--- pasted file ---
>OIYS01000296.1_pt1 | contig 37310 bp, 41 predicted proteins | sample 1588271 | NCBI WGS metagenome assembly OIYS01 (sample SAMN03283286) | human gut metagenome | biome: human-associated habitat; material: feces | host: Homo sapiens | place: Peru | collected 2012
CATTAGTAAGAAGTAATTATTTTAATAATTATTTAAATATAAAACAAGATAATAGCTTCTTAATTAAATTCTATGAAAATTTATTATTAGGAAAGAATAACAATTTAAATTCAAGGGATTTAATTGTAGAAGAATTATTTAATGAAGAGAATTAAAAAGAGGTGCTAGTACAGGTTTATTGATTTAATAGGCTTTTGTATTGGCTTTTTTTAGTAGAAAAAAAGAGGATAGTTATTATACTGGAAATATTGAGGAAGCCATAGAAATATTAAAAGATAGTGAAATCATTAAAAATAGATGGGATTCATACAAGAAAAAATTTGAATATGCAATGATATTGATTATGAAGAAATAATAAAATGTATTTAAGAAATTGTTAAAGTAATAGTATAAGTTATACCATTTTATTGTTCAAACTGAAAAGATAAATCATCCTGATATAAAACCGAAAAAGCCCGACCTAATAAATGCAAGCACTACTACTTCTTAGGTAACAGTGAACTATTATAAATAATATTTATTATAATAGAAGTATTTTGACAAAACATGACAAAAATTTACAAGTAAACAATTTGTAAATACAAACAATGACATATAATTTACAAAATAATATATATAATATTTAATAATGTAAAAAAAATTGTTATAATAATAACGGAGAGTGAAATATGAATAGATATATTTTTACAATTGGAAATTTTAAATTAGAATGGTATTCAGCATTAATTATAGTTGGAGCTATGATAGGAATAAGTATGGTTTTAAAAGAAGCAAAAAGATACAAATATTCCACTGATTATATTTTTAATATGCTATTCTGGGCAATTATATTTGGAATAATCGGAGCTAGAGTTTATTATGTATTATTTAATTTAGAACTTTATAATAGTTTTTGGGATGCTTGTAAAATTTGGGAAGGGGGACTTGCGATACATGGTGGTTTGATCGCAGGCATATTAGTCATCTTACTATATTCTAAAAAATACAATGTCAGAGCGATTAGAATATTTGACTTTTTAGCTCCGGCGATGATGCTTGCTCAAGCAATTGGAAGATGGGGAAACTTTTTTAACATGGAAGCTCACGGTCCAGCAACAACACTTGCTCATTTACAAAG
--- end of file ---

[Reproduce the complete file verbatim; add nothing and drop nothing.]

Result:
>OIYS01000296.1_pt1 | contig 37310 bp, 41 predicted proteins | sample 1588271 | NCBI WGS metagenome assembly OIYS01 (sample SAMN03283286) | human gut metagenome | biome: human-associated habitat; material: feces | host: Homo sapiens | place: Peru | collected 2012
CATTAGTAAGAAGTAATTATTTTAATAATTATTTAAATATAAAACAAGATAATAGCTTCTTAATTAAATTCTATGAAAATTTATTATTAGGAAAGAATAACAATTTAAATTCAAGGGATTTAATTGTAGAAGAATTATTTAATGAAGAGAATTAAAAAGAGGTGCTAGTACAGGTTTATTGATTTAATAGGCTTTTGTATTGGCTTTTTTTAGTAGAAAAAAAGAGGATAGTTATTATACTGGAAATATTGAGGAAGCCATAGAAATATTAAAAGATAGTGAAATCATTAAAAATAGATGGGATTCATACAAGAAAAAATTTGAATATGCAATGATATTGATTATGAAGAAATAATAAAATGTATTTAAGAAATTGTTAAAGTAATAGTATAAGTTATACCATTTTATTGTTCAAACTGAAAAGATAAATCATCCTGATATAAAACCGAAAAAGCCCGACCTAATAAATGCAAGCACTACTACTTCTTAGGTAACAGTGAACTATTATAAATAATATTTATTATAATAGAAGTATTTTGACAAAACATGACAAAAATTTACAAGTAAACAATTTGTAAATACAAACAATGACATATAATTTACAAAATAATATATATAATATTTAATAATGTAAAAAAAATTGTTATAATAATAACGGAGAGTGAAATATGAATAGATATATTTTTACAATTGGAAATTTTAAATTAGAATGGTATTCAGCATTAATTATAGTTGGAGCTATGATAGGAATAAGTATGGTTTTAAAAGAAGCAAAAAGATACAAATATTCCACTGATTATATTTTTAATATGCTATTCTGGGCAATTATATTTGGAATAATCGGAGCTAGAGTTTATTATGTATTATTTAATTTAGAACTTTATAATAGTTTTTGGGATGCTTGTAAAATTTGGGAAGGGGGACTTGCGATACATGGTGGTTTGATCGCAGGCATATTAGTCATCTTACTATATTCTAAAAAATACAATGTCAGAGCGATTAGAATATTTGACTTTTTAGCTCCGGCGATGATGCTTGCTCAAGCAATTGGAAGATGGGGAAACTTTTTTAACATGGAAGCTCACGGTCCAGCAACAACACTTGCTCATTTACAAAG